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Eagle and Salmon Egg

Xwalacktun, Rick Harry, See-appl-tun, Art Harry
Year: 1999
  • Sculpture
  • Paint
  • Wood
Status: In Place


The Eagle Viewing Shelter end pieces are each carved, with two carvings on each side. They feature a carving on one side and a painted image on the reverse. The north piece was completed by Xwalacktun. The south piece was completed by Howe Sound Secondary students under the direction of Art Harry. The artworks feature female salmon, which we know because of the beak, and eagles due to the prevalence of both in this area.

Art Harry is a Squamish Nation artist. He has been carving since he was 15 years old and was mostly inspired by the late Chief Larry Joseph. Art was also taught different cuts and ways of carving by renowned carver Rick Harry. Art and Rick Harry have worked with local secondary school students to design and carve a 9 ft. eagle, bear totem and various house posts which can be seen at the local Squamish Totem Hall.

Art has been carving for 25 yrs and still feels he learns something new every day. He enjoys carving daily as it is part of his tradition and culture, he also feels that carving contributes to his overall well-being.

Art carves plaques, paddles, totem poles and some masks and bentwood boxes.

Xwalacktun, also known as Rick Harry, is a descendant of Squamish and Kwakwak’wakw ancestry. He creates native art that bridges the past, present, and future, echoing the traditions of his ancestors. With a deep spiritual connection, he collaborates with clients to infuse each piece with personal narratives, breathing life into his creations.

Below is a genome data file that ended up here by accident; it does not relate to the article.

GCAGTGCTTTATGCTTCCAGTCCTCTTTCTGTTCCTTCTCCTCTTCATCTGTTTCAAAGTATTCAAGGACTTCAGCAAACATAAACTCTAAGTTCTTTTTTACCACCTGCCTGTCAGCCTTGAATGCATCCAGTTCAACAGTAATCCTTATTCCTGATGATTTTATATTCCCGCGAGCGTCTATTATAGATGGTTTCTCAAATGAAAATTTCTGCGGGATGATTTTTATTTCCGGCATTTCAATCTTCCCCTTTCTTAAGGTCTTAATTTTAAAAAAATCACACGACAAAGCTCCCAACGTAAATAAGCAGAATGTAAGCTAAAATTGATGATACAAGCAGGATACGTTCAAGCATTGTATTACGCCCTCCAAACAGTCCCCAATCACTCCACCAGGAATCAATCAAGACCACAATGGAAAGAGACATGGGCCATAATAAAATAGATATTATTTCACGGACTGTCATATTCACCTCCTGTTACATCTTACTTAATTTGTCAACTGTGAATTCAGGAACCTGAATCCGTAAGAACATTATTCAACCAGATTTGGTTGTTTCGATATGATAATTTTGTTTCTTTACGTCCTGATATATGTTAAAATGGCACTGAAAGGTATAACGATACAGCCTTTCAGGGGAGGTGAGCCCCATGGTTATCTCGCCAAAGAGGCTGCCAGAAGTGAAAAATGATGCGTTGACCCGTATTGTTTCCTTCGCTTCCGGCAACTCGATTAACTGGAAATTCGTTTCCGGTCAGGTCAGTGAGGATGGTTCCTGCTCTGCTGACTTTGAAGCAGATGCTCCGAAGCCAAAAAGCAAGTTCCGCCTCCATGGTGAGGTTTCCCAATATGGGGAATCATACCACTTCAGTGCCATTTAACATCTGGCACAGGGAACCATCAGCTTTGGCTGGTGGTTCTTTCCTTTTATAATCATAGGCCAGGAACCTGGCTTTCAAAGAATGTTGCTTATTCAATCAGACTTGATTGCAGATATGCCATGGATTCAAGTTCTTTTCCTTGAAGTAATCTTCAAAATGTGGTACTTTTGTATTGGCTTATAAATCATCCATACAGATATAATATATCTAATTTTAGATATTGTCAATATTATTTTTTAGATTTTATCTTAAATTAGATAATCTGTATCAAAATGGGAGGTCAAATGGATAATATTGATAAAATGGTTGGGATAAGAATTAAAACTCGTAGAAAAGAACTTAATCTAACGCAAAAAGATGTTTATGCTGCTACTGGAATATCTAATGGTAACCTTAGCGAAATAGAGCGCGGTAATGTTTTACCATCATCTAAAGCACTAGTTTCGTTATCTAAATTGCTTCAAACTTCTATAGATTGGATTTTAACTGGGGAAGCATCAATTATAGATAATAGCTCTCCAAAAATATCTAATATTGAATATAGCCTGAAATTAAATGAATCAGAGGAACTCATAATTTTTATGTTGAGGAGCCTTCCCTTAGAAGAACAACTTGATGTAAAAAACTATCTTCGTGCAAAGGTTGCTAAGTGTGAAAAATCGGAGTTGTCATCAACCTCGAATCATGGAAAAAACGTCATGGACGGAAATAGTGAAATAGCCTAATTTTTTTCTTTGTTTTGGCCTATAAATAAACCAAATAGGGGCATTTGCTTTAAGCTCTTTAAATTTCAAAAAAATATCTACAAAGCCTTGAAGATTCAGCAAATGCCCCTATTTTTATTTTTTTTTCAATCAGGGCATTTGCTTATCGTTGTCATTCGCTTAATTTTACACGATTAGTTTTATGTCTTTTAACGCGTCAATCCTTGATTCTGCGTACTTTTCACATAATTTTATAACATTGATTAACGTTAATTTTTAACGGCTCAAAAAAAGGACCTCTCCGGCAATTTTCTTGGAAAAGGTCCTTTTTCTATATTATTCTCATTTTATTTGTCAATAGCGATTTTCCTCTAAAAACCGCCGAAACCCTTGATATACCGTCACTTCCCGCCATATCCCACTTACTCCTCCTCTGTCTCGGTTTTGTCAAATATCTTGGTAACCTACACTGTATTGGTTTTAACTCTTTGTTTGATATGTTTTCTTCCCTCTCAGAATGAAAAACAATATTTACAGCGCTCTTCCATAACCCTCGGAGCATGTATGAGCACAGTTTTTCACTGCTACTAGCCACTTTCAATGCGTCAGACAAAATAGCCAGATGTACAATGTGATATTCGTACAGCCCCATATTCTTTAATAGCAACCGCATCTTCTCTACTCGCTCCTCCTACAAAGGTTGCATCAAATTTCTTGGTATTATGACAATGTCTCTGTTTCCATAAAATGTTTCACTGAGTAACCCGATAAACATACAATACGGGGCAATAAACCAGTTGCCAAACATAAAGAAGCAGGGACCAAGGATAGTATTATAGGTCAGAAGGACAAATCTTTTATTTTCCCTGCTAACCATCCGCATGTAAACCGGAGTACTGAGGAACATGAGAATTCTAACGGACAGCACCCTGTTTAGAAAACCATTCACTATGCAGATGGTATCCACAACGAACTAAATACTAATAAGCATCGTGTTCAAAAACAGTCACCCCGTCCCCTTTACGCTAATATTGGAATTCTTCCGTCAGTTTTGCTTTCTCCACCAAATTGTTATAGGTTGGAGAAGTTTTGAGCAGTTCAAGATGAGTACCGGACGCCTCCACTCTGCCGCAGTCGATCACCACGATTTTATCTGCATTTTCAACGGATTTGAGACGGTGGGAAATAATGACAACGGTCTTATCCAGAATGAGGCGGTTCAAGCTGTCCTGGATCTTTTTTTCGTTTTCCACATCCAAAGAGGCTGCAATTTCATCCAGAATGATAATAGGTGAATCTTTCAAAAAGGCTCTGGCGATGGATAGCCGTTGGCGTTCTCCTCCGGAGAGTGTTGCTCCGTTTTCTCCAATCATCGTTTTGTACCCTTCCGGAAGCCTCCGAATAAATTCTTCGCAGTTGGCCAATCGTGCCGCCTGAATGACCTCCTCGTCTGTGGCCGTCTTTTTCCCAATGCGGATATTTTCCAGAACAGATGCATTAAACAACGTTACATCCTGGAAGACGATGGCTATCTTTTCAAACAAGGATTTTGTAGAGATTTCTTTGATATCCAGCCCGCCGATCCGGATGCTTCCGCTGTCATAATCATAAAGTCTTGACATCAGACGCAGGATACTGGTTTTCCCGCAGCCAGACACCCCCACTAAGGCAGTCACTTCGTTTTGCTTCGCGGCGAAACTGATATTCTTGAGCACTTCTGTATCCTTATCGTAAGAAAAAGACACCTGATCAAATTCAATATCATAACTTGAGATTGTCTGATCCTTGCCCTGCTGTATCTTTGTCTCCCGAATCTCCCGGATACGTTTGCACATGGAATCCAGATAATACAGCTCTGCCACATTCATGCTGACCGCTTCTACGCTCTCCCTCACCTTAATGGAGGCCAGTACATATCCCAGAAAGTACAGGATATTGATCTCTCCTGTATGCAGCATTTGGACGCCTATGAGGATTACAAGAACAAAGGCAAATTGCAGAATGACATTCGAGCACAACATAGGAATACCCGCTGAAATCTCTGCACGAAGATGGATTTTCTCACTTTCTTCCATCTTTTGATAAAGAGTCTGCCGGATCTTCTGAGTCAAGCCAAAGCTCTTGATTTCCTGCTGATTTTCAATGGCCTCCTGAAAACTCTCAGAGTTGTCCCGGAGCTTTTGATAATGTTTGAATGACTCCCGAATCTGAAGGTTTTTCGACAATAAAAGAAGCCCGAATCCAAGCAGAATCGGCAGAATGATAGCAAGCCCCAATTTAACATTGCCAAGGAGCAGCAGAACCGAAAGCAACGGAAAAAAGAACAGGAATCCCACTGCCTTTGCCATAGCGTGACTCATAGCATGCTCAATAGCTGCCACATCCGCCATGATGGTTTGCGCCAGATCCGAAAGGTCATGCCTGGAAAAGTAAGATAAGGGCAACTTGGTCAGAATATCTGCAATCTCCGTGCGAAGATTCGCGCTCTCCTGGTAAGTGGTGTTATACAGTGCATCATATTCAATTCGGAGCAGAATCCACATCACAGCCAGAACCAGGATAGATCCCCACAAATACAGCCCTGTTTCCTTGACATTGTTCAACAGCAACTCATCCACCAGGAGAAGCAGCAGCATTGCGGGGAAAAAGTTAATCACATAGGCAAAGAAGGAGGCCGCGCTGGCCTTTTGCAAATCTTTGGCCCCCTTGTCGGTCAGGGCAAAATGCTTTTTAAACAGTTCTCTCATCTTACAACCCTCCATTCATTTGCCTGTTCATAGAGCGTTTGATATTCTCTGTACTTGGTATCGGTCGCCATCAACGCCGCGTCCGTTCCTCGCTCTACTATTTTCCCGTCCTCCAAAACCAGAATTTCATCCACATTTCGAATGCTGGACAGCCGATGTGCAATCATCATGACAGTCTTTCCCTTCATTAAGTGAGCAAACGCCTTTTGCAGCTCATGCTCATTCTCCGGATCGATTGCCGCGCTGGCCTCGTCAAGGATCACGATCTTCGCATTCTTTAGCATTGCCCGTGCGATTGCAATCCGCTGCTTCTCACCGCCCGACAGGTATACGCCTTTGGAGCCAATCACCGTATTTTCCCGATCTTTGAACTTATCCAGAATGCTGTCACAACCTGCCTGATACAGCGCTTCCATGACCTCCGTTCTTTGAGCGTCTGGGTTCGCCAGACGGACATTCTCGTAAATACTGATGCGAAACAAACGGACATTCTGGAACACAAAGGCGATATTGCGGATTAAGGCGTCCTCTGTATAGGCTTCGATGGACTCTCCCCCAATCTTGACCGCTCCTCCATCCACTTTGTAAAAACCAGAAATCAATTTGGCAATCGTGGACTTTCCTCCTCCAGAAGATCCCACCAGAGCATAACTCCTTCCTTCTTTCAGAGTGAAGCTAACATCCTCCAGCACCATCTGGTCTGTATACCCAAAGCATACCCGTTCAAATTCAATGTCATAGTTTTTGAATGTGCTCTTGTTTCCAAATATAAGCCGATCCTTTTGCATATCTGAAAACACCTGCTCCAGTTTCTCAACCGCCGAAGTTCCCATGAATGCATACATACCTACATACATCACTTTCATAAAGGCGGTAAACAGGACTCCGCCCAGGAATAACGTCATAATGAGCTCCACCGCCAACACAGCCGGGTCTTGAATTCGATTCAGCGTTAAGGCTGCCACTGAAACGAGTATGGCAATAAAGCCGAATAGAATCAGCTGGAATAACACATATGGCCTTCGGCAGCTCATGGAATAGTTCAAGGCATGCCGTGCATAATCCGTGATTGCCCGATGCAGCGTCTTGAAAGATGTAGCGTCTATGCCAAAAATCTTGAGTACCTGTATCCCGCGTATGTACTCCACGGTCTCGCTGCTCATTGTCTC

Specializing in Coast Salish style, Xwalacktun seamlessly blends tradition with contemporary expression, catering to a diverse clientele from individuals to corporations. His artworks transcend decoration, becoming cherished treasures and iconic landmarks.

He has adorned prestigious locations with his commissioned works, from intricately carved doors at B.C. Hydro and the University of Victoria First People’s House to striking sculptures at the Audan Museum in Whistler. His craftsmanship has earned accolades including the Georgie Award in 2002 and the Arthur G. Hayden Medal at the 31st Annual International Bridge Conference Awards.

Driven by a commitment to excellence and cultural preservation, Xwalacktun continues to push boundaries in native art, leaving an indelible mark on both the artistic landscape and the communities he serves.


40945-41057, Government Road, Squamish, British Columbia, V0N 1H0, Canada.

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